Remembering Operation Desert Storm’s 30th Anniversary – #DesertStorm30

When many Americans think about war in Iraq, they have memories about the war that began in 2003, ISIS and our country’s long fight against terrorism. Few remember that the U.S. military’s first major conflict in this region came years earlier. Operation Desert Storm, also known as the Gulf War, began Jan. 17, 1991, after Iraqi forces had invaded Kuwait and refused to withdraw. Members from all five military branches joined a coalition to push out Saddam Hussein’s forces. All veterans who served on active military service for any period from August 2, 1990, to the present are considered Gulf War Veterans.

Before the invasion, 35 countries quickly entered a nonbinding alliance against Iraq. The “Coalition of the Willing” included NATO allies, several Arab nations and former Cold War adversaries, including the Soviet Union. The Cold War had thawed the year before the invasion, and this resulted in near global unity in opposition to Iraqi aggression. A U.S. Central Command Commander, Army Gen. “Stormin” Norman Schwarzkopf teamed up with Saudi Arabia’s Prince Khaled bin Sultan, to co-command the allied forces. Saudi Arabia was where U.S. land forces gathered during the build-up to Desert Storm, so the collaboration was important to the operation’s overall success.

From start to finish, Desert Storm lasted 43 days, from Jan. 17 to Feb. 28, 1991. The coalition unleashed a six-week air campaign followed by four days of ground combat, which drove the last Iraqi invaders from Kuwait on February 28, 1991. The land campaign is infamously known as the “100-hour ground war.”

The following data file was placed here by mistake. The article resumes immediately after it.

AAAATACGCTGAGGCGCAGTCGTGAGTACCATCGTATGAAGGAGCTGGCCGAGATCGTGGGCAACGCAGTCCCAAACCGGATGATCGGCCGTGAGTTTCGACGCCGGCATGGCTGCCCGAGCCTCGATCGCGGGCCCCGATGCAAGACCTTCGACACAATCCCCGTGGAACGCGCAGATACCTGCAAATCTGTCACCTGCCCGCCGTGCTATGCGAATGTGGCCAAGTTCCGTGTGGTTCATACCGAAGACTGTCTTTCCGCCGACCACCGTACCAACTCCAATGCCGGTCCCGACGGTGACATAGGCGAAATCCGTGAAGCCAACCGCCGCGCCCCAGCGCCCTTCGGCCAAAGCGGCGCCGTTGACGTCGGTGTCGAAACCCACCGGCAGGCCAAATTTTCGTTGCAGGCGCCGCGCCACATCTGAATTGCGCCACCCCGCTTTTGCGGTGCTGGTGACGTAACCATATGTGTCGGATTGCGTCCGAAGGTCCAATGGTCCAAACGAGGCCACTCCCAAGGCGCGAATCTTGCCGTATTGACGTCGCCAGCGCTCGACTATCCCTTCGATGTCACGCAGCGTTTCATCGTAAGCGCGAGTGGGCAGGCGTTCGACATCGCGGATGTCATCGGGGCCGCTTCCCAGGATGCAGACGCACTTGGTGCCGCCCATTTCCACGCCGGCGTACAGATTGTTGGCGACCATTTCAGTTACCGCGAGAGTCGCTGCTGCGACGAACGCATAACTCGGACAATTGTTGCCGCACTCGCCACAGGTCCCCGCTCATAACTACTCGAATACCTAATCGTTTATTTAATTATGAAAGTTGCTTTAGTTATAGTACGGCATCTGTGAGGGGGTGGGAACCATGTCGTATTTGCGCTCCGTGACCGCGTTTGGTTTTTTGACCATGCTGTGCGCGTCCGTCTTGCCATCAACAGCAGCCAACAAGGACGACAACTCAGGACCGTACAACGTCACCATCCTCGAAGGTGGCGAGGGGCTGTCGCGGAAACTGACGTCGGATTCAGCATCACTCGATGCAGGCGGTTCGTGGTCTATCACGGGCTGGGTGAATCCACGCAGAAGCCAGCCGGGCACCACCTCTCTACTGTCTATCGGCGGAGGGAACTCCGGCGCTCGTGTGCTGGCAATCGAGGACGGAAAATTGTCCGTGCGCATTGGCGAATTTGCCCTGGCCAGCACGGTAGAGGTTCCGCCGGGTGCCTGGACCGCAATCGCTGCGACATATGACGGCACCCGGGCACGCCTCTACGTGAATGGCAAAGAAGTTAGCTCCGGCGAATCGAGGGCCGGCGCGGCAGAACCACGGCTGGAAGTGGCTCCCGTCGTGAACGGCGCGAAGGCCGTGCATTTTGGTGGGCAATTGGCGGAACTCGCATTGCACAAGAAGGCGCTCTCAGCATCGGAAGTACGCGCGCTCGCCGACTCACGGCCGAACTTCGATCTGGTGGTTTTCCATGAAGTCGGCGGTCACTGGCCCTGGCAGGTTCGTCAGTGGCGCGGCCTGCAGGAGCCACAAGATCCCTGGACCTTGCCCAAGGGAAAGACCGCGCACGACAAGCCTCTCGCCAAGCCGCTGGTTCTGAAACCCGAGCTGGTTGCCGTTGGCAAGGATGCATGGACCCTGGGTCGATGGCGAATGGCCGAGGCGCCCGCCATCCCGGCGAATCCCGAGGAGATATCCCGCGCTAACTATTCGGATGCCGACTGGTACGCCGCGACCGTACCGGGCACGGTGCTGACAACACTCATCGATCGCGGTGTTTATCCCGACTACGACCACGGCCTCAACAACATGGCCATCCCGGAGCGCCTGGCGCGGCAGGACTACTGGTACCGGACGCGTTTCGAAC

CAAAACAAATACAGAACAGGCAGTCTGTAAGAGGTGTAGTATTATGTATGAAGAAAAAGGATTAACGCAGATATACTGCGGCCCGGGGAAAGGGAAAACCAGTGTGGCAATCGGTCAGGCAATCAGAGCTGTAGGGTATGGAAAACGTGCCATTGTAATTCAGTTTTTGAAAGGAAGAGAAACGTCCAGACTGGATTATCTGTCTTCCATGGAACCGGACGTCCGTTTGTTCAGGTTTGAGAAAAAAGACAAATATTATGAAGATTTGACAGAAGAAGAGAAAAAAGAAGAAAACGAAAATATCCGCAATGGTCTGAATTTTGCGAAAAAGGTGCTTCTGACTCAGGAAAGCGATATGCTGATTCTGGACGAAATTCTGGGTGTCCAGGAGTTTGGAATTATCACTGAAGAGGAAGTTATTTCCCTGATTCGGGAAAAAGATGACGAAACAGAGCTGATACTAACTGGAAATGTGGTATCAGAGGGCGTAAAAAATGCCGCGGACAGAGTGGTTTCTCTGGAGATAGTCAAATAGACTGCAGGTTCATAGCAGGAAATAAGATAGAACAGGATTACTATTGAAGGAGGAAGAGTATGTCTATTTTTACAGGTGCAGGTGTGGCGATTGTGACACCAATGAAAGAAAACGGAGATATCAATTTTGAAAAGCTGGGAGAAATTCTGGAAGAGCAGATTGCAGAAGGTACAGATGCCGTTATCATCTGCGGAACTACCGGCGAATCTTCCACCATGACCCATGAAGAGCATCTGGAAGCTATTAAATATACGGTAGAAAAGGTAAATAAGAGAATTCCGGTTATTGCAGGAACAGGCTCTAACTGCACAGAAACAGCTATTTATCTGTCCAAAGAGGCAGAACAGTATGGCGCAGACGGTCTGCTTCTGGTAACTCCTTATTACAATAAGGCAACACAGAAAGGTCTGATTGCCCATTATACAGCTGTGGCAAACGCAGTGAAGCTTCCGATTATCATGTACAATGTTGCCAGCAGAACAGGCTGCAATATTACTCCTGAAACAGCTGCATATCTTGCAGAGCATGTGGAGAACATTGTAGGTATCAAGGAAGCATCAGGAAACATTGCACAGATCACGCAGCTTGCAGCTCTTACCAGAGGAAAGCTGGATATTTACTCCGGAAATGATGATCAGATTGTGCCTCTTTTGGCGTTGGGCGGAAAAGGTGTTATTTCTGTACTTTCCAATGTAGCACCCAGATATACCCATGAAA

This engagement was the first time Americans watched a war from thousands of miles away in nearly real time on the emerging 24-hour cable news cycle. Most of the country was glued to their TVs watching as reporters spoke from Baghdad rooftops, describing an eerily silent capitol just before Patriot and Scud missiles would light up the night sky. In the days that followed the initial land campaign, audiences saw the televised destruction of Iraq along with videos of Army Generals Norman Schwarzkopf and Colin Powell surrounded by troops in the desert. America watched its men and women on the front lines, in the chow halls, and standing victoriously in group photos, sometimes under Iraqi landmarks and Saddam Hussein murals.

During January 2021, the Veterans Administration profiled Gulf War Veterans for its Desert Storm’s 30th Anniversary web-based series. This series features Veteran experiences from a wide range of perspectives. Army and Marine Veterans tell about battles on the ground. Air Force Veterans share their experiences in the air. Navy and Coast Guard Veterans describe their experiences at sea.

More than 2.2 million U.S. service members served during the Desert Storm era and an estimated 694,550 deployed to the Gulf. An estimated 1.68 million Veterans from that era are still alive. You can learn more about the legacy of Operation Desert Storm, including how Lee Greenwood’s country song “God Bless the USA” became its anthem at the  VA’s Special Desert Storm 30 Website.